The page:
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Re: Incorporating standard deviation (SD) on fitted mean values

From: Denney, William S. <William.S.Denney>
Date: Thu, 19 Nov 2015 14:19:14 +0000

Hi Ahmad,

I agree with Nick, you will want to weight your precision by the inverse st=
andard error.

More generally, you are doing a model-based meta-analysis. When I was firs=
t learning about it, a book that I found very informative and readable was =
"Introduction to Meta-Analysis" by Borenstein, et al. It focuses on standa=
rd meta-analysis and not model-based, but the foundation it lays is necessa=
ry for both.



On Nov 19, 2015, at 4:43, "Nick Holford" <n.holford

I largely agree with your reply.

Ahmad says he is fitting "means of a parameter X". I suspect he really mean=
s the "means of a variable X".

A = THETA(1)*EXP(ETA(1)) ;ETA1 is bet=
ween STUDY variability on A
ALPHA = THETA(2)*EXP(ETA(2)) ;ETA2 is between STU=
DY variability on ALPHA

I would say that the random effect ETA is describing the between study vari=
ability in the parameters (A and ALPHA) while EPS is describing the random =
unexplained variability (RUV) in the prediction of the DV (mean of X) usin=
g an exponential function of A, ALPHA and TIME.

Some of the RUV arises from within study between subject variability in A a=
nd ALPHA and some from the usual sort of RUV (model misspecification, measu=
rement error, stochastic noise, etc).

The SD covariate in the data set



















is described by Ahmad as "the standard deviation of the observations in the=
 subjects at TIME=t."
The random contributions to SD seem to be similar to those contributing to =
RUV as described above.

Therefore it seems to me that SD could be used in the prediction of X as yo=
u suggested:


The variance of EPS(1) should be fixed to 1 like this:

Best wishes,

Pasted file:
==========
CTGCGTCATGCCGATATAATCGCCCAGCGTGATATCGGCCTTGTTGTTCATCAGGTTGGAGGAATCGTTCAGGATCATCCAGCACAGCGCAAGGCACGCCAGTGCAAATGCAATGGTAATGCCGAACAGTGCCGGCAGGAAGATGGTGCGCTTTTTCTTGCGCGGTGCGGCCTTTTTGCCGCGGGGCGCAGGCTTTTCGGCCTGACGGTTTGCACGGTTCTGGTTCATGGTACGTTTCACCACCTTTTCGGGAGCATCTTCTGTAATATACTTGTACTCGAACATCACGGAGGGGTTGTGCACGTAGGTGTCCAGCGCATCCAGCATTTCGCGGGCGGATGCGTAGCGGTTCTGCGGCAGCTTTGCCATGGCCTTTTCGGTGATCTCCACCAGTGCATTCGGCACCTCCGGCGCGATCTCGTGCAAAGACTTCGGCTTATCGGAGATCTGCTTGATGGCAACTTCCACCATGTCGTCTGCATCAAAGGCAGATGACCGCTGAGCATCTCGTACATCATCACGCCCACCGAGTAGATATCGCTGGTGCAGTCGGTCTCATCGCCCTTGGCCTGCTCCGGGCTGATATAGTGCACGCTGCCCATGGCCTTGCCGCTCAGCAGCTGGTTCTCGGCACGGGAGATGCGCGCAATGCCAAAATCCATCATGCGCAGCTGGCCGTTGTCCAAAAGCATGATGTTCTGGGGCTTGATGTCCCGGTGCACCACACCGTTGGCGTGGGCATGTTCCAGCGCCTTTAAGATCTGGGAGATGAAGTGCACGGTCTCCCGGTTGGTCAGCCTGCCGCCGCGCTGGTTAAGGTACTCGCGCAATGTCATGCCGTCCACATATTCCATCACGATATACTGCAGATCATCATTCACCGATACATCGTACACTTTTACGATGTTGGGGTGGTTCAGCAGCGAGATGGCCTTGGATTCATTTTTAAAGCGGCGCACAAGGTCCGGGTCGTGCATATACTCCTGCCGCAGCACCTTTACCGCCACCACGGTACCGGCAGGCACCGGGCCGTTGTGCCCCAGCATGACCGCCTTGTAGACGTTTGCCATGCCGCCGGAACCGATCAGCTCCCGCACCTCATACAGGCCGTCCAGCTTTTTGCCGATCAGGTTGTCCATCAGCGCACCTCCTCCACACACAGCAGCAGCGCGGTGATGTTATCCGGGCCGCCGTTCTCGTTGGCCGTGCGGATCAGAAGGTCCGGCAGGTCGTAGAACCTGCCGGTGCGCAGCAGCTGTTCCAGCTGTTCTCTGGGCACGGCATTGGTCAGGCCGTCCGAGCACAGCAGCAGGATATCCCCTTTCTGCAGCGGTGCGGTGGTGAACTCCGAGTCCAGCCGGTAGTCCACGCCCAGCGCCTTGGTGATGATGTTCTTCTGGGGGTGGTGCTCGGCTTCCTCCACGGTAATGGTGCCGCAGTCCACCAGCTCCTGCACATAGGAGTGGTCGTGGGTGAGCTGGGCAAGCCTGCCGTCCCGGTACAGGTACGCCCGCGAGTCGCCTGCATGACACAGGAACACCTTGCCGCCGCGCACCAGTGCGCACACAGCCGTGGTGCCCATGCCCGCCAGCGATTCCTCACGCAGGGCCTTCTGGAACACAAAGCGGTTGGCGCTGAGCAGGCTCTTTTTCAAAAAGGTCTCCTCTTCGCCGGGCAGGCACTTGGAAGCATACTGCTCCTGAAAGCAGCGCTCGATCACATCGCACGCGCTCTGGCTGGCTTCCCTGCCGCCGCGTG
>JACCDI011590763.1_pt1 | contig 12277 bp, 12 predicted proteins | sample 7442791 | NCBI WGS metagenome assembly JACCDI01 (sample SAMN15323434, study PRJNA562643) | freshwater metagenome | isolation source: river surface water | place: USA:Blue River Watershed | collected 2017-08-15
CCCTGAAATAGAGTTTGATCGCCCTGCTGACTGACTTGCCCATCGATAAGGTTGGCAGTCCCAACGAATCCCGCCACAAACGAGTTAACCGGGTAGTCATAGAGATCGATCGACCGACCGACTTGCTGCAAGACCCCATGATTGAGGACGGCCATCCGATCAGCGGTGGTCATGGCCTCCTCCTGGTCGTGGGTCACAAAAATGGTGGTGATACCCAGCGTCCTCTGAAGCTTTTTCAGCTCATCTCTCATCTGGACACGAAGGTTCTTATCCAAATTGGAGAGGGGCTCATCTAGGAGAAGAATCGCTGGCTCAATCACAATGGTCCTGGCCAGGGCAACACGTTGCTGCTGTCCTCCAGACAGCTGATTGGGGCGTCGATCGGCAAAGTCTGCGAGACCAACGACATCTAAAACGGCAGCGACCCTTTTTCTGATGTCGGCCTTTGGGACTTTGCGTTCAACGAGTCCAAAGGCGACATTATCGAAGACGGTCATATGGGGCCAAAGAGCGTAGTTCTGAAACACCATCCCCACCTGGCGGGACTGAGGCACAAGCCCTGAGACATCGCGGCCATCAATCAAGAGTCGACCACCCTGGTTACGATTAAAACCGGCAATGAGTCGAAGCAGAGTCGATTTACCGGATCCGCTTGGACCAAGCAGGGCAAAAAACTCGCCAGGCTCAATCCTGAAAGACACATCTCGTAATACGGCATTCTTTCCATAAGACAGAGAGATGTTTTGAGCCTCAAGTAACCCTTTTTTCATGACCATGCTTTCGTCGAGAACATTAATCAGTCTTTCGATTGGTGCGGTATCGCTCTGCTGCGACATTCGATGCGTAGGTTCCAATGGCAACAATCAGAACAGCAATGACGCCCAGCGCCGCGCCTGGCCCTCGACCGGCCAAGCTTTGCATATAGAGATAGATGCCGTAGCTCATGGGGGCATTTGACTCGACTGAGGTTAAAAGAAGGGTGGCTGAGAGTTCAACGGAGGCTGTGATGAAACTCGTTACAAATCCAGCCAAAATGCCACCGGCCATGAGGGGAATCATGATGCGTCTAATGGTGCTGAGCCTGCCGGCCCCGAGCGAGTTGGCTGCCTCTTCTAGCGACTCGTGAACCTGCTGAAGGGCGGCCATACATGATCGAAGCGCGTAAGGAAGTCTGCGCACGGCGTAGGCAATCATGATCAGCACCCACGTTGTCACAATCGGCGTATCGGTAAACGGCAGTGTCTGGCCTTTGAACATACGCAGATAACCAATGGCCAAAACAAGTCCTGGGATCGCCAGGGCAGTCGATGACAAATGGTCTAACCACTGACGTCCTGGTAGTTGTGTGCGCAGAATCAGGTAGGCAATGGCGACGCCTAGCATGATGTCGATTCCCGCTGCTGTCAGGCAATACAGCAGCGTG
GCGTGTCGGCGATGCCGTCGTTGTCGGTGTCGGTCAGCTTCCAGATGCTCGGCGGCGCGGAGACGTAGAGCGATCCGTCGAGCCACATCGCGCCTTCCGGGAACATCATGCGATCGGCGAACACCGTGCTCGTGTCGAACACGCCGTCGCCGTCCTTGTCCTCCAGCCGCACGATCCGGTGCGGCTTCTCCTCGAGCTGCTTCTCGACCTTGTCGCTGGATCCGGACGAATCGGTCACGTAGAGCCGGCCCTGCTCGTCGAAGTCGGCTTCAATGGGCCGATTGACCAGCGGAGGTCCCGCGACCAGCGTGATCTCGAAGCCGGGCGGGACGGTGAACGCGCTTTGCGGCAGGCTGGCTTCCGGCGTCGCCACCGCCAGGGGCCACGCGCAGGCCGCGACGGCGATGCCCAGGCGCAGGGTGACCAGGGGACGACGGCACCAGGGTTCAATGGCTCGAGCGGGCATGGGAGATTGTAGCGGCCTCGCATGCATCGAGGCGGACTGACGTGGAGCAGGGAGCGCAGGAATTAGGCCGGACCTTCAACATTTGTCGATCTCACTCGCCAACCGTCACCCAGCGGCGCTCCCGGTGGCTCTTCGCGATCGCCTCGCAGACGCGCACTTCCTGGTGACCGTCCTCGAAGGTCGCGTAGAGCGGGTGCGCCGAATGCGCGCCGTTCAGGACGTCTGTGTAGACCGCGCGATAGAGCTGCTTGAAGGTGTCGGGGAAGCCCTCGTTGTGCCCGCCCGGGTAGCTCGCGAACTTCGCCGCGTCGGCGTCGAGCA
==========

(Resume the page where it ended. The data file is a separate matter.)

> On 17-Nov-15 20:43, Paul Matthias Diderichsen wrote:
> Hi Ahmad,
> In your aggregate data, ETA describes between-study variability while
> EPS describes the between-subject variability. As such, EPS is not
> "unexplained" (as in RUV) but rather "explained" in the data.
> You can interpret the residual error in NONMEM as a weight of your data.
> If you have small sample size or large BSV for a given outcome, then you
> should not put as much weight on that data point = larger variance.
> Precision is a different beast altogether: this relates to the standard
> error of your estimates (= variance-covariance matrix), and depends
> (everything else being equal) on how much data you have.
> (I'm looping this back into NMUsers; maybe somebody else has comments)
>> On 11/17/2015 0:34, Abu Helwa, Ahmad Yousef Mohammad - abuay010 wrote:
>> Hi Paul,
>> Thank you for your input on this. However, in the case you presented,=
 the SD in the error model will then informs about the precision rather tha=
n between subject variability? In my case, the parameter I am modelling (ga=
stric pH) is measured in X number of subjects and the mean and SD are repor=
ted. So, the SD is not the precision of the measurement within a subjects =
(the measurement in each subject was performed one time), rather, it is bet=
ween subjects. The large SDs for some of the reported means is due to the f=
act that BSV in gastric pH is high.
>> Ahmad.
>> -----Original Message-----
>> From: Paul Matthias Diderichsen [mailto:pmdiderichsen
>> Sent: Monday, 16 November 2015 6:16 PM
>> To: Abu Helwa, Ahmad Yousef Mohammad - abuay010 <ahmad.abuhelwa>
>> Subject: Re: [NMusers] Incorporating standard deviation (SD) on fitted m=
ean values
>> Hi Ahmad,
>>> On 11/15/2015 23:46, Abu Helwa, Ahmad Yousef Mohammad - abuay010 wrote:
>>> Y = IPRED *(1+EPS(1)/SQRT(NSUB))
>>> 5) Is there any way where I can incorporate the SDs that I have to
>>> inform about the between SUBJECT variability in the model fitting?
>> Include the reported SD (REPSD) in your residual error variance and fix
>> the sigma to 1 (the variance is defined in your data). I would probably
>> describe the mean as a normal distributed variable, so:
>> 1 FIX
>> Kind regards,

Nick Holford, Professor Clinical Pharmacology
Dept Pharmacology & Clinical Pharmacology, Bldg 503 Room 302A
University of Auckland,85 Park Rd,Private Bag 92019,Auckland,New Zealand
office:+64(9)923-6730 mobile:NZ+64(21)46 23 53
email: n.holford

Holford SD, Allegaert K, Anderson BJ, Kukanich B, Sousa AB, Steinman A, Pyp=
endop, B., Mehvar, R., Giorgi, M., Holford,N.H.G. Parent-metabolite pharmac=
okinetic models - tests of assumptions and predictions. Journal of Pharmaco=
logy & Clinical Toxicology. 2014;2(2):1023-34.
Holford N. Clinical pharmacology = disease progression + drug action. Br =
J Clin Pharmacol. 2015;79(1):18-27.
Received on Thu Nov 19 2015 - 09:19:14 EST

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